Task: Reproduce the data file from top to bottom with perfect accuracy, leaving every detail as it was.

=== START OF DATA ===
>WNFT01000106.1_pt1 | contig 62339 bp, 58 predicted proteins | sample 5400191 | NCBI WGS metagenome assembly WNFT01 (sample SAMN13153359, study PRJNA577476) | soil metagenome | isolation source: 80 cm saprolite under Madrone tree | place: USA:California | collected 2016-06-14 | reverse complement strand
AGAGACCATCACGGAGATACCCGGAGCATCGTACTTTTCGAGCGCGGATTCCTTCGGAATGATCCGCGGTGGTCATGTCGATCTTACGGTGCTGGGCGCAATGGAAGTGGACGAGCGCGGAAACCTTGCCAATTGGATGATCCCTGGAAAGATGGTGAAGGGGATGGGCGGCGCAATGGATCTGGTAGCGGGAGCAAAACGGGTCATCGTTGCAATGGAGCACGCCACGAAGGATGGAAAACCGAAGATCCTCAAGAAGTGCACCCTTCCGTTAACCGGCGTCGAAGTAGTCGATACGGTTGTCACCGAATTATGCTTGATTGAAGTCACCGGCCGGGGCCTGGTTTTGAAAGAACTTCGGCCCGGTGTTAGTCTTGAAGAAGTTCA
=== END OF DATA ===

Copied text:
>WNFT01000106.1_pt1 | contig 62339 bp, 58 predicted proteins | sample 5400191 | NCBI WGS metagenome assembly WNFT01 (sample SAMN13153359, study PRJNA577476) | soil metagenome | isolation source: 80 cm saprolite under Madrone tree | place: USA:California | collected 2016-06-14 | reverse complement strand
AGAGACCATCACGGAGATACCCGGAGCATCGTACTTTTCGAGCGCGGATTCCTTCGGAATGATCCGCGGTGGTCATGTCGATCTTACGGTGCTGGGCGCAATGGAAGTGGACGAGCGCGGAAACCTTGCCAATTGGATGATCCCTGGAAAGATGGTGAAGGGGATGGGCGGCGCAATGGATCTGGTAGCGGGAGCAAAACGGGTCATCGTTGCAATGGAGCACGCCACGAAGGATGGAAAACCGAAGATCCTCAAGAAGTGCACCCTTCCGTTAACCGGCGTCGAAGTAGTCGATACGGTTGTCACCGAATTATGCTTGATTGAAGTCACCGGCCGGGGCCTGGTTTTGAAAGAACTTCGGCCCGGTGTTAGTCTTGAAGAAGTTCA